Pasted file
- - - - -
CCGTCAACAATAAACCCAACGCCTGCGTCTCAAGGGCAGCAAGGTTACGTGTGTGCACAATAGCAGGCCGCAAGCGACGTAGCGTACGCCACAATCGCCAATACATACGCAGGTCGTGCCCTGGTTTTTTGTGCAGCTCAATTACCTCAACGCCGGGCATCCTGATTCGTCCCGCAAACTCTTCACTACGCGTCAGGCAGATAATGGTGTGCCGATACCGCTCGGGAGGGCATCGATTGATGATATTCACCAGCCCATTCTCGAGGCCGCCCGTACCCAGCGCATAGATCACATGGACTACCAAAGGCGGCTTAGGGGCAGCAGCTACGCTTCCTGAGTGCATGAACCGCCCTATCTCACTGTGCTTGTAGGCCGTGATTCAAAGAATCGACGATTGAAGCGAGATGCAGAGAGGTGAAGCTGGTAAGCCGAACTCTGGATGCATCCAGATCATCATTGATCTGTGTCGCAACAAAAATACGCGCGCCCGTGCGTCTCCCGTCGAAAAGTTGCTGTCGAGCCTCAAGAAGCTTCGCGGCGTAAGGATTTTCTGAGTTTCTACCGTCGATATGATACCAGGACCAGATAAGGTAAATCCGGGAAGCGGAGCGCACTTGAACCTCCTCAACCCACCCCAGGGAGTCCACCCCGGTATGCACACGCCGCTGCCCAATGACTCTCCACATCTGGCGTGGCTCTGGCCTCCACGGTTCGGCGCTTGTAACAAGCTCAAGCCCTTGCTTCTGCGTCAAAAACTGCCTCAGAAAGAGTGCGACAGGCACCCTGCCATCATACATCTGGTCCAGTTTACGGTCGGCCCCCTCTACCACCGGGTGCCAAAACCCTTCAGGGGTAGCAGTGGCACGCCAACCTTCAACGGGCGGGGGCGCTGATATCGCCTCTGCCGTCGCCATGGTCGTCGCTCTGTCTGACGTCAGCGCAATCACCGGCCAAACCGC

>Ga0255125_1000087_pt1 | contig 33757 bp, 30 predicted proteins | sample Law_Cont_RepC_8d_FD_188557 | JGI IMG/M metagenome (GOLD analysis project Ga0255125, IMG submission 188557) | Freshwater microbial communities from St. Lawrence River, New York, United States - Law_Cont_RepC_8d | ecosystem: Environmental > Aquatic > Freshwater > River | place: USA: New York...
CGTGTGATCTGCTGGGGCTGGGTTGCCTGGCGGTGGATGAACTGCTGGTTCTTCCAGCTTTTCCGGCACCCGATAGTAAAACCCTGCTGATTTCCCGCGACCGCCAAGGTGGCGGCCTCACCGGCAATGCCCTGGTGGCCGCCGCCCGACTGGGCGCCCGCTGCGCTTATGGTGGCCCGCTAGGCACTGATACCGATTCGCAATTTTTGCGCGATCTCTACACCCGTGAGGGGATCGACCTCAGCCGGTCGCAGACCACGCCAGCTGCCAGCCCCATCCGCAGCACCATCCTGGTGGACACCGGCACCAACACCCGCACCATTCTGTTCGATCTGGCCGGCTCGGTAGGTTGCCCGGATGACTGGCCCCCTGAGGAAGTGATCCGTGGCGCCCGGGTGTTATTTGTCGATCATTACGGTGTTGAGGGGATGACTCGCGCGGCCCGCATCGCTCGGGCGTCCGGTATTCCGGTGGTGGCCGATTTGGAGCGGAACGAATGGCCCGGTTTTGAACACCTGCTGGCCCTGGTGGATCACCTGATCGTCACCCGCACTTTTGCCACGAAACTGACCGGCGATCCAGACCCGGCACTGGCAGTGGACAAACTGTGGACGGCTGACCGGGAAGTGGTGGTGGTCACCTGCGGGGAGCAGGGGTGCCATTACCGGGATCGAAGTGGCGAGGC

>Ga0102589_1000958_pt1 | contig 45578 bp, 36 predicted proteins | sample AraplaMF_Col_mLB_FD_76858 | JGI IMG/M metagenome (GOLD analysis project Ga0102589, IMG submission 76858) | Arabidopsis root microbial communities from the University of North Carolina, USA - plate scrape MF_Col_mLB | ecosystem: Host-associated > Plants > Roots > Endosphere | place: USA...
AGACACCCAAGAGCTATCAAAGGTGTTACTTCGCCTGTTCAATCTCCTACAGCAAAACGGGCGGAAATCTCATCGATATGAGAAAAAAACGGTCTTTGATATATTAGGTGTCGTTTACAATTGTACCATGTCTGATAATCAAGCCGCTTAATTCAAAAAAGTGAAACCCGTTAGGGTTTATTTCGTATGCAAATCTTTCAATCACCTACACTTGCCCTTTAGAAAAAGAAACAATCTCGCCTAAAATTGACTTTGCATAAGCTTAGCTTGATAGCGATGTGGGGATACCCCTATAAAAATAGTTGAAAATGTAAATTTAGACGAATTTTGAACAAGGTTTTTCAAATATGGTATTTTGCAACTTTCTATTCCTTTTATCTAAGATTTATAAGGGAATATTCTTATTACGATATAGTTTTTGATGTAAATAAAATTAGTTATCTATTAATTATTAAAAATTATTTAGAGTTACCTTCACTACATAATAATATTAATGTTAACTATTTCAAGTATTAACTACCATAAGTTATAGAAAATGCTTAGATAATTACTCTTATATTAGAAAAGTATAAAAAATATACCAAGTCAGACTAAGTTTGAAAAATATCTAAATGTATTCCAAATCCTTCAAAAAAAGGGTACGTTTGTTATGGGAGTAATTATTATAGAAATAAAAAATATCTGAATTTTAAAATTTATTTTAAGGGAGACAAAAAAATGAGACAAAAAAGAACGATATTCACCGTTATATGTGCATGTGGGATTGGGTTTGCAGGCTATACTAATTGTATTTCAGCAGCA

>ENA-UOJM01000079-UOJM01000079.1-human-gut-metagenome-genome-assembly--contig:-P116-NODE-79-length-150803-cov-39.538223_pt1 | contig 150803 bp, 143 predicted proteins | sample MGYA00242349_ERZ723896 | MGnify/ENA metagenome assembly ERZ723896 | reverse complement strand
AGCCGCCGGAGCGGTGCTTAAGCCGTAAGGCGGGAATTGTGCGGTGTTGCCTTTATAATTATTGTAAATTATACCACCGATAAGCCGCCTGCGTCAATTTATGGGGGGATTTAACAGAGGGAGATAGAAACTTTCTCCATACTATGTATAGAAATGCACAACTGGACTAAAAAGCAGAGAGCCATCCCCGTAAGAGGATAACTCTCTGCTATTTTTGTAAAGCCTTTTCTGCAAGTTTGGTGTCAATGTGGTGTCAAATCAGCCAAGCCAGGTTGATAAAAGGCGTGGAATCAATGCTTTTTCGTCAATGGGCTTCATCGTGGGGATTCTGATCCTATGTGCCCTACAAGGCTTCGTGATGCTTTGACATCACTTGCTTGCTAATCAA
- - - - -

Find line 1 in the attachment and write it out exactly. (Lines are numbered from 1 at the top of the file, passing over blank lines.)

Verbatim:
CCGTCAACAATAAACCCAACGCCTGCGTCTCAAGGGCAGCAAGGTTACGTGTGTGCACAATAGCAGGCCGCAAGCGACGTAGCGTACGCCACAATCGCCAATACATACGCAGGTCGTGCCCTGGTTTTTTGTGCAGCTCAATTACCTCAACGCCGGGCATCCTGATTCGTCCCGCAAACTCTTCACTACGCGTCAGGCAGATAATGGTGTGCCGATACCGCTCGGGAGGGCATCGATTGATGATATTCACCAGCCCATTCTCGAGGCCGCCCGTACCCAGCGCATAGATCACATGGACTACCAAAGGCGGCTTAGGGGCAGCAGCTACGCTTCCTGAGTGCATGAACCGCCCTATCTCACTGTGCTTGTAGGCCGTGATTCAAAGAATCGACGATTGAAGCGAGATGCAGAGAGGTGAAGCTGGTAAGCCGAACTCTGGATGCATCCAGATCATCATTGATCTGTGTCGCAACAAAAATACGCGCGCCCGTGCGTCTCCCGTCGAAAAGTTGCTGTCGAGCCTCAAGAAGCTTCGCGGCGTAAGGATTTTCTGAGTTTCTACCGTCGATATGATACCAGGACCAGATAAGGTAAATCCGGGAAGCGGAGCGCACTTGAACCTCCTCAACCCACCCCAGGGAGTCCACCCCGGTATGCACACGCCGCTGCCCAATGACTCTCCACATCTGGCGTGGCTCTGGCCTCCACGGTTCGGCGCTTGTAACAAGCTCAAGCCCTTGCTTCTGCGTCAAAAACTGCCTCAGAAAGAGTGCGACAGGCACCCTGCCATCATACATCTGGTCCAGTTTACGGTCGGCCCCCTCTACCACCGGGTGCCAAAACCCTTCAGGGGTAGCAGTGGCACGCCAACCTTCAACGGGCGGGGGCGCTGATATCGCCTCTGCCGTCGCCATGGTCGTCGCTCTGTCTGACGTCAGCGCAATCACCGGCCAAACCGC